23 June 2009

Trumpeters' House, Richmond

I see almost every production at the Orange Tree theatre in Richmond so I was obviously going to be attracted by their Summer garden party and any doubts that I may have had were swept aside by the location.

Trumpeters' House is part of the formal Royal Palace, home to King Henry VIII and Queen Elizabeth I before the original building was destroyed.

Richmond has changed a great deal since then, it is no longer in the country any more having been engulfed by London, but the location of Trumpeters' House is still majestic being situated between Richmond Green and the Thames. In fact, it seems to occupy most of the land between the Green and the river!

The garden is in several sections, formed by the selling and purchasing of adjacent plots of land over the centuries. There is a long informal lawn that leads from the house to the rear entrance by the river, but that is relatively boring so I've not included a photo of it here.

Instead, here we see a view of the formal lawn to the side of the main lawn. In the distance we can see the stalls of the garden party and on the left an avenue of trees that leads the way, like a troop of soldiers, to one of the many statues in the garden.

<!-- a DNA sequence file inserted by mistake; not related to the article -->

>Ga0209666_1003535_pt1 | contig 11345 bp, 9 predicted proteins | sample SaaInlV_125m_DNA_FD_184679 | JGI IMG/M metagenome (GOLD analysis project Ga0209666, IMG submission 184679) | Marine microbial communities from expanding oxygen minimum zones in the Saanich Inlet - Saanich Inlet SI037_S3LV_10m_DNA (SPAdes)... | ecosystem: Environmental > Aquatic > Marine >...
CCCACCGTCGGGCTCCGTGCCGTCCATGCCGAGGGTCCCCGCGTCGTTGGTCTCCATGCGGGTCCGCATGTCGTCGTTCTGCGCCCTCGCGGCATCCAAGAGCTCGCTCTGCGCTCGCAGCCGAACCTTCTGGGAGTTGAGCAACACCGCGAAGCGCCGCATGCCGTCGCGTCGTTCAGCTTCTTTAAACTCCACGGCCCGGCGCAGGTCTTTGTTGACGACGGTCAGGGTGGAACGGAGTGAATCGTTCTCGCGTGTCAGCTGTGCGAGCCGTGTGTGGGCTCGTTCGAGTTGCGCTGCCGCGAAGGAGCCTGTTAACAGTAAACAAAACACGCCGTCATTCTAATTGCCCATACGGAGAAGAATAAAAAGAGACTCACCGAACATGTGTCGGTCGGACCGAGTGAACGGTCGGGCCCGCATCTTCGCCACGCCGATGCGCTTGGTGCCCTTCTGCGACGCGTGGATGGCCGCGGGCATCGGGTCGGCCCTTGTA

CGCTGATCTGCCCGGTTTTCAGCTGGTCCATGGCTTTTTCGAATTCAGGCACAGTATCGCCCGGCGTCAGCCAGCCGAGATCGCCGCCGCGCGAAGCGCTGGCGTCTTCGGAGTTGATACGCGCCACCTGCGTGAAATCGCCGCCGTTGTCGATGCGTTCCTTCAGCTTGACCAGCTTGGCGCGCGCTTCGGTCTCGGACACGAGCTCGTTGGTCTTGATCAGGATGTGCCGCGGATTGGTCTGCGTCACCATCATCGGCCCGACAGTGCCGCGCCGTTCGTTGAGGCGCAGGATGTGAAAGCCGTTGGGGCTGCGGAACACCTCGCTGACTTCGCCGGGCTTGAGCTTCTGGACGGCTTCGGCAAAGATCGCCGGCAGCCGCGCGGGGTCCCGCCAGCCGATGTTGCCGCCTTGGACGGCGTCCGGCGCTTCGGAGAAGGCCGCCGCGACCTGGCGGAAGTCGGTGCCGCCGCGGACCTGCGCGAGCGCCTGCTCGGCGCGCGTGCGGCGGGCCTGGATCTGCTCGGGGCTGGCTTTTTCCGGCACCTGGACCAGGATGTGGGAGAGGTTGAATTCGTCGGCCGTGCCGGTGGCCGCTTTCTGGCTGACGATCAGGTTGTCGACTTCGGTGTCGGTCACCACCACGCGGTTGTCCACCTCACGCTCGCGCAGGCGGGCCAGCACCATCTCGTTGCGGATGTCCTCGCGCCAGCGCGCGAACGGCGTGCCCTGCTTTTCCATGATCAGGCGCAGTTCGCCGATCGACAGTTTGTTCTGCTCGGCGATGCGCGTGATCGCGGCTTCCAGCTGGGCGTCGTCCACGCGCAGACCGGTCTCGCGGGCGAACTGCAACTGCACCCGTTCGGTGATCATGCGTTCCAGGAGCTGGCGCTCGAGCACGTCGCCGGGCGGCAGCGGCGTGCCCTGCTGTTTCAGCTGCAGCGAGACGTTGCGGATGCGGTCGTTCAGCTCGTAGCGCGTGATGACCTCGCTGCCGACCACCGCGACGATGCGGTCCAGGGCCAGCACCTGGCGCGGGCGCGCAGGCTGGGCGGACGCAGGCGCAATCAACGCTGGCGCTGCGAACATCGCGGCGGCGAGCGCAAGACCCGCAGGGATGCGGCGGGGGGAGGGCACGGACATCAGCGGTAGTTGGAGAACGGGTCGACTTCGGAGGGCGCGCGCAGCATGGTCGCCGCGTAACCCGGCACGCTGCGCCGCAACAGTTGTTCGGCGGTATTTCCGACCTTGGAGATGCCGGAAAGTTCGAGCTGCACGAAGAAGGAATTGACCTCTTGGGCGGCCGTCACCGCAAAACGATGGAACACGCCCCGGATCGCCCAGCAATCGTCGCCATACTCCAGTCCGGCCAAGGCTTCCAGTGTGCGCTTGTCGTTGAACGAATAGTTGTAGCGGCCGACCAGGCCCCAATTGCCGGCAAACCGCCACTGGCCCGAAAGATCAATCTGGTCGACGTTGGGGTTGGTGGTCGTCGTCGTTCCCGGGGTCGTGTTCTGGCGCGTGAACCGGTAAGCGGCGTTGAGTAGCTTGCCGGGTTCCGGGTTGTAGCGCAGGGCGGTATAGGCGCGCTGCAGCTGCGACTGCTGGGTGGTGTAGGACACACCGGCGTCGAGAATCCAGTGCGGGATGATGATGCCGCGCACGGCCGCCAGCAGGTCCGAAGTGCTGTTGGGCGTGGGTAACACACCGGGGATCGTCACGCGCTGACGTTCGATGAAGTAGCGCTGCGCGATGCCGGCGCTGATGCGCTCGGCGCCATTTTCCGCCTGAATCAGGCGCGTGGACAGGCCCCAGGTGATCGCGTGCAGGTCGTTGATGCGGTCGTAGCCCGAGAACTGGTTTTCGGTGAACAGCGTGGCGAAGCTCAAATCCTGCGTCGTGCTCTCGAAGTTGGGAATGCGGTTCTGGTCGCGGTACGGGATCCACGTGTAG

If these two lawns and there borders were all that were in the garden it would be well worth visiting, but there is much much more to it than that.

The most striking feature of the garden (or gardens) is this large pond, hidden from the lawn above by a high hedge. The pond ticks all the boxes that an ornate pond is meant to tick, it was water lilies, an eye-catching statue (not shown), several paths to it to offer many different views and attractive borders to set it off.

Once again you think that the garden has done all a garden could possibly do but again there is still more to enjoy.

Not far from the big pond, but even more hidden, is this little water feature that forms the centre piece of a tranquil and shady space with seats to encourage you to linger. The lights under the water suggest that this sanctuary is also a welcoming refuge at night.

By now we have walked down lots f paths, discovered lots of hidden places, enjoyed hedges, flower beds and statues, but still there is more.

Passing through a small gate takes you in to an arid garden (ironically) next to the river. Suddenly the formality of the previous garden is replaced by a chaos of wild flowers. There are more statues, seats and hedges but also doves and an outrageous (i.e. bright pink with castellations) working artist's studio.

It's for gardens like this that weekends were invented.

1 comment:

  1. That was interesting to see, from the inside. I believe I have walked past this house many times, walking from Richmond across the lock to get to the Isleworth side. Lovely pictures!


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